My wish list to Scrum Master
For years I have been working in development projects and with the time the number of agile projects increased steadily. In my eyes, Scrum is the framework that has grown the most in recent years. And that’s why the market has flushed a lot of certified Scrum Masters into the projects, freelance or from large and small consulting firms. Many of them hold the PSM I certificate; according to various training descriptions, this confirms their knowledge of how and why Scrum works, and what roles, artifacts and events exist.
With the increasing number of agile projects, I was also able to get to know numerous Scrum Masters. Mostly nice and technically competent men and women. They know the roles, the ceremonies and of course all technical terms. And yet many of them lack the last bit that turns their “good job” into an ” awesome job”.
In almost every new project I think of my “wish list for Scrum Master”. If I had three free wishes for the next project – those would be it:
Know the way. And have a look to the left and right.
“Do we really have to do a retro on a regular basis? Isn’t it enough if we raise our hands after the review and do the retro only when needed?” These and similar questions probably keep coming up again and again. If a regular event is always moderated according to the same pattern, such a question isn’t surprising, of course.
I’ve seen teams that have already labeled their Post It´s during the coffee break, which they later simply stuck to the feedback wall. Without thinking about it any further, without looking into it again. Without having to answer new questions. But when the Scrum team fart into the meeting chairs together, that’s certainly not the fresh breeze the company had in mind.
Adapting to agile work is a challenge for many people on very different levels. Only time brings security and trust in a new framework. But that doesn’t mean that the same patterns continue to be applied stubbornly, quite the opposite. If you want new answers, you have to ask different questions. So think about how you can decorate the framework so that others will be happy to share it with you. Be creative!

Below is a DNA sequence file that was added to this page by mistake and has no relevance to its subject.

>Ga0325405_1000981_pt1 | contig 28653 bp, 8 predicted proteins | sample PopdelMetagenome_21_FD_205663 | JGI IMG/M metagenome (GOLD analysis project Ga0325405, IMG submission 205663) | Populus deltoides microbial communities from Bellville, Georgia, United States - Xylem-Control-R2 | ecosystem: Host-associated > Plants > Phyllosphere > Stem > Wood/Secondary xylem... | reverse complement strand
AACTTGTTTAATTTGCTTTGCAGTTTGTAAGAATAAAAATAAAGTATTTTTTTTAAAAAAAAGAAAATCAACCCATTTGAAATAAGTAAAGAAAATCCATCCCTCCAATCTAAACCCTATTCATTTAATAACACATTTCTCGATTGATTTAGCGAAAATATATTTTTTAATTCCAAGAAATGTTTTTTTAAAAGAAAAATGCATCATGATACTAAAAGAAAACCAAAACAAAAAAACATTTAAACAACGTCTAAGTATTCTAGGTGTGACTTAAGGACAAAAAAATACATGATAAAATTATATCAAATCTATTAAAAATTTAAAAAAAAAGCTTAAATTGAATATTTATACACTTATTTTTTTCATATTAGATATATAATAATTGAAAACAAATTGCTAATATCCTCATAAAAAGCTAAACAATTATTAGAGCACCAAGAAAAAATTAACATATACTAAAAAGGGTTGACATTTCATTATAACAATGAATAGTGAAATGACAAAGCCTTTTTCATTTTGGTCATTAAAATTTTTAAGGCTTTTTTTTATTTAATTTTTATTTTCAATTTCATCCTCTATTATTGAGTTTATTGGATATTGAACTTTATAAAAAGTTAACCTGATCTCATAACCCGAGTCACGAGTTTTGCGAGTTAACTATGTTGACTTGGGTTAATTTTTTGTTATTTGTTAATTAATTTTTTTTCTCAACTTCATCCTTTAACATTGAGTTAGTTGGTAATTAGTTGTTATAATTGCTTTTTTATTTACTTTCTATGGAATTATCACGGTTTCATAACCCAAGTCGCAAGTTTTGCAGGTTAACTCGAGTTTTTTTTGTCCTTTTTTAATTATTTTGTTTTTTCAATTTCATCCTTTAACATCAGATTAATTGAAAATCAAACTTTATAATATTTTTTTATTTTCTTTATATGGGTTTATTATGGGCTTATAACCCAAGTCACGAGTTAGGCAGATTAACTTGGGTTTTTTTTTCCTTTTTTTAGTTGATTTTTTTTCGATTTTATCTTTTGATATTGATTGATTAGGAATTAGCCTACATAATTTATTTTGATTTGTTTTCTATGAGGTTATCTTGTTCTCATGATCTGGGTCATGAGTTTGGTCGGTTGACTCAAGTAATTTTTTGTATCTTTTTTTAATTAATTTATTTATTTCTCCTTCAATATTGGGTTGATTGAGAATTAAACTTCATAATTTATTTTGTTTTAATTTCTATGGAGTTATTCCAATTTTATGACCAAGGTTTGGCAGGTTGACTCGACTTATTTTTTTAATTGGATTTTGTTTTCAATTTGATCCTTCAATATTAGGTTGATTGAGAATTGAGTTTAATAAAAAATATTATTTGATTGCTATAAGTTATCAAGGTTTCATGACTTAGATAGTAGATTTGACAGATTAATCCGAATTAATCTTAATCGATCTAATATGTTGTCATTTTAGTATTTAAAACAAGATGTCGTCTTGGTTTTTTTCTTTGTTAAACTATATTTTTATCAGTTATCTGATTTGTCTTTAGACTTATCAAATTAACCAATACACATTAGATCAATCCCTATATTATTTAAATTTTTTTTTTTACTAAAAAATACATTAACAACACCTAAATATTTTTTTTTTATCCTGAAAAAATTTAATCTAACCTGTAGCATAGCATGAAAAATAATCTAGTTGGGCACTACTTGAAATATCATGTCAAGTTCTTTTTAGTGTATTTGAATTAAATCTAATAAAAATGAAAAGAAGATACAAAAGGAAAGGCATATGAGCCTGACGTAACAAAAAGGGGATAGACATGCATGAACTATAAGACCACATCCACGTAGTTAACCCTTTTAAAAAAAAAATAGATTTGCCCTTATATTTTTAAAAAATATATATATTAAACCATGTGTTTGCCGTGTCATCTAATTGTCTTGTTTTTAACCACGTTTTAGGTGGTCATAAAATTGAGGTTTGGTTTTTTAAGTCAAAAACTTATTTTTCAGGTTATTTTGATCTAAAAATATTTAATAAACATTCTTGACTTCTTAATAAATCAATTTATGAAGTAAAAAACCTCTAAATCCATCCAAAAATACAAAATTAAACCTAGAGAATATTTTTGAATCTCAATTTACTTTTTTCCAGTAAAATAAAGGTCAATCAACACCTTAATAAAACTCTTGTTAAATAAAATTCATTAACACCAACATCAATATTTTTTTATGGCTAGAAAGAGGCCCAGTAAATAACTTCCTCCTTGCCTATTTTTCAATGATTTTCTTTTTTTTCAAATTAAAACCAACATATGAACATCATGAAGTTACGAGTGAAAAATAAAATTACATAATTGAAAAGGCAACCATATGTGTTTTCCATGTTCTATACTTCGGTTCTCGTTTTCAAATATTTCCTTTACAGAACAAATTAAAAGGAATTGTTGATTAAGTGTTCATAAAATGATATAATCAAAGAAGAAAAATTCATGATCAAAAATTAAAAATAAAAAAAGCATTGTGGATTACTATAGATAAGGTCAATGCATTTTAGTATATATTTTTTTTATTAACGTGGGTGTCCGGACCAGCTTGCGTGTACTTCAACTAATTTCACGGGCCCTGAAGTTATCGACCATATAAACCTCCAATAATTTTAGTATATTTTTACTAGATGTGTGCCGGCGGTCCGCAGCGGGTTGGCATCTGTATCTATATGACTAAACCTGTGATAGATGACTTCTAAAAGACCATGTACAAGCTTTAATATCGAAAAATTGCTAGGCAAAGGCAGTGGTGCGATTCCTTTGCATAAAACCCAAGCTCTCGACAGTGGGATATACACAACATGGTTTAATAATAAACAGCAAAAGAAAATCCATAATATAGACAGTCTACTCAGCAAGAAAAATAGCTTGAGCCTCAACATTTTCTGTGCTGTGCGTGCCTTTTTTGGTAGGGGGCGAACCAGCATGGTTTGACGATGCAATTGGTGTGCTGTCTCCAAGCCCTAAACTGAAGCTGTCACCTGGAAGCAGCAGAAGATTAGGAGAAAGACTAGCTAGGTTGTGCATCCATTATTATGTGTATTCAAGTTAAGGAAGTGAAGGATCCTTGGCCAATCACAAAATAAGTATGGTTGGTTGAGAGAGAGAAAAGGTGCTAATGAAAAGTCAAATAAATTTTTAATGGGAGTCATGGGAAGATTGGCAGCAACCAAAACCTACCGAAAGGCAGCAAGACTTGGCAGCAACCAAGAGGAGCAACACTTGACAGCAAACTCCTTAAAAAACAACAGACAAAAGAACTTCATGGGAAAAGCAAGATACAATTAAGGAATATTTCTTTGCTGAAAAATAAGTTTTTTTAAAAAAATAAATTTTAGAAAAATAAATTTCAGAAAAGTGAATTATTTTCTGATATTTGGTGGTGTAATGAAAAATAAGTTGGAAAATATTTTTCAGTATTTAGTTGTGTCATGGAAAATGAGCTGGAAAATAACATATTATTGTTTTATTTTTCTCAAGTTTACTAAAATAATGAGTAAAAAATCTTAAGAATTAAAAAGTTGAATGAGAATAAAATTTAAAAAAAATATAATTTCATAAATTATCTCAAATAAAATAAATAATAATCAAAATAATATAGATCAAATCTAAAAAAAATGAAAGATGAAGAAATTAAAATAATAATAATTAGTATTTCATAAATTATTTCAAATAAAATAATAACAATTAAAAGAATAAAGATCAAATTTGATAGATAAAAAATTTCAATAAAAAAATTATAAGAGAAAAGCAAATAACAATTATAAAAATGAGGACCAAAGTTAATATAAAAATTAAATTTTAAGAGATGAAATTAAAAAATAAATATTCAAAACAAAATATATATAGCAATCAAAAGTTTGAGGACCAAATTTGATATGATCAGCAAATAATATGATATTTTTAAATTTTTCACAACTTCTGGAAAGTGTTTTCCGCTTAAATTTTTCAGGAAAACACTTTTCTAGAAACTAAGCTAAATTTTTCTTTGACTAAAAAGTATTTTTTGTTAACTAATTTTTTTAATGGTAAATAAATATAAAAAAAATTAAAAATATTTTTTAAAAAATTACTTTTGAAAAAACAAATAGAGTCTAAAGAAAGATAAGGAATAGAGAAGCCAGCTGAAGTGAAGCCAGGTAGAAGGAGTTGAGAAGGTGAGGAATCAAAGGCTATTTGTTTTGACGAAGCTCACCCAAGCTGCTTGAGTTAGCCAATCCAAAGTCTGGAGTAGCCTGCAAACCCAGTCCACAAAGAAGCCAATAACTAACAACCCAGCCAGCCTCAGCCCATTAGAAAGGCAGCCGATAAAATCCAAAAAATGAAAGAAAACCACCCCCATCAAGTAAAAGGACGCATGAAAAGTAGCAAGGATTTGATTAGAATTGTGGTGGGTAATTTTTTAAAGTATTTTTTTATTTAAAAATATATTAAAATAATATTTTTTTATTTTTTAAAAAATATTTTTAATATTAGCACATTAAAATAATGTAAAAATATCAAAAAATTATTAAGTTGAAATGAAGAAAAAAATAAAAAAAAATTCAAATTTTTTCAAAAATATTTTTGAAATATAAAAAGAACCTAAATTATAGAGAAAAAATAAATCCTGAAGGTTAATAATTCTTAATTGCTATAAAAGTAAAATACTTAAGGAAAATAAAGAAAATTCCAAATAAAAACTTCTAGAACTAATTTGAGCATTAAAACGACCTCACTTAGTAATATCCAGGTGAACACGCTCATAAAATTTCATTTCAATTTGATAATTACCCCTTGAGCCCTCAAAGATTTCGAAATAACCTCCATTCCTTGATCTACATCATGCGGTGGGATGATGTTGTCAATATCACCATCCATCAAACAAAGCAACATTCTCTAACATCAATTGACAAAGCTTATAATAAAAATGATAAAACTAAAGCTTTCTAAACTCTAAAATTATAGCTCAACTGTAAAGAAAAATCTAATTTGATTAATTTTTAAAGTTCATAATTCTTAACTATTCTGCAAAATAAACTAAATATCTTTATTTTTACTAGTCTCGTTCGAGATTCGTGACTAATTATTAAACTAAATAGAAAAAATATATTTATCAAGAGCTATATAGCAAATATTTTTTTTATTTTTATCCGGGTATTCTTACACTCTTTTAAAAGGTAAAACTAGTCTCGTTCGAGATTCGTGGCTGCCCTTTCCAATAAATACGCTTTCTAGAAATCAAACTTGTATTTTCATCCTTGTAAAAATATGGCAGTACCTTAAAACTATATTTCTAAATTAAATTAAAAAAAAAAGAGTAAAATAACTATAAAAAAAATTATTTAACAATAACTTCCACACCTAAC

It’s like putting on your shoes every day. Tying a bow is a seemingly impossible task for a beginner. He knots his shoelaces and wants his velcro back. Later the loops collapse like a failed soufflé and the ends turn into insidious stumbling blocks. He wonders why a bow is needed or even a shoelace. But as soon as he has learned to tie his laces, it works automatically and he doesn’t even think about it anymore. He has even understood why the bow is necessary after slipping out of his open shoes a few times. And then, at the latest, he has to find clothes that match his shoes. The frame is set, now it’s about the content.
So stay firm. If the team only wants to carry out the retrospective when necessary, it doesn’t mean it’s useless. It means it doesn’t deliver the output the team wants in the current format.
Go ahead and carry others with you
The framework suggests that regular events always take place in the same location and at the same time? Of course you know how important timeboxing is for the process and you also know that the Scrum Master has to be neutral? Wonderful!
But it is not enough to know all this. You also have to apply it. Put it into practice and live it. I don’t want to count how many Scrum Meetings I’ve been in that started 10 minutes later, because the Scrum Master said he had to get a cup of coffee quickly.
Especially for Scrum Masters, who come from a consulting firm with a development team, it is often not easy to remain neutral. That’s only human, because they know their colleagues and how they work. When there is friction with the internal colleagues from the departments or divisions, the Scrum Master is under pressure. Then moderation skills are required. I am happy to have only sometimes seen how the Scrum Master withdraws to his own colleagues and from there rages over the department.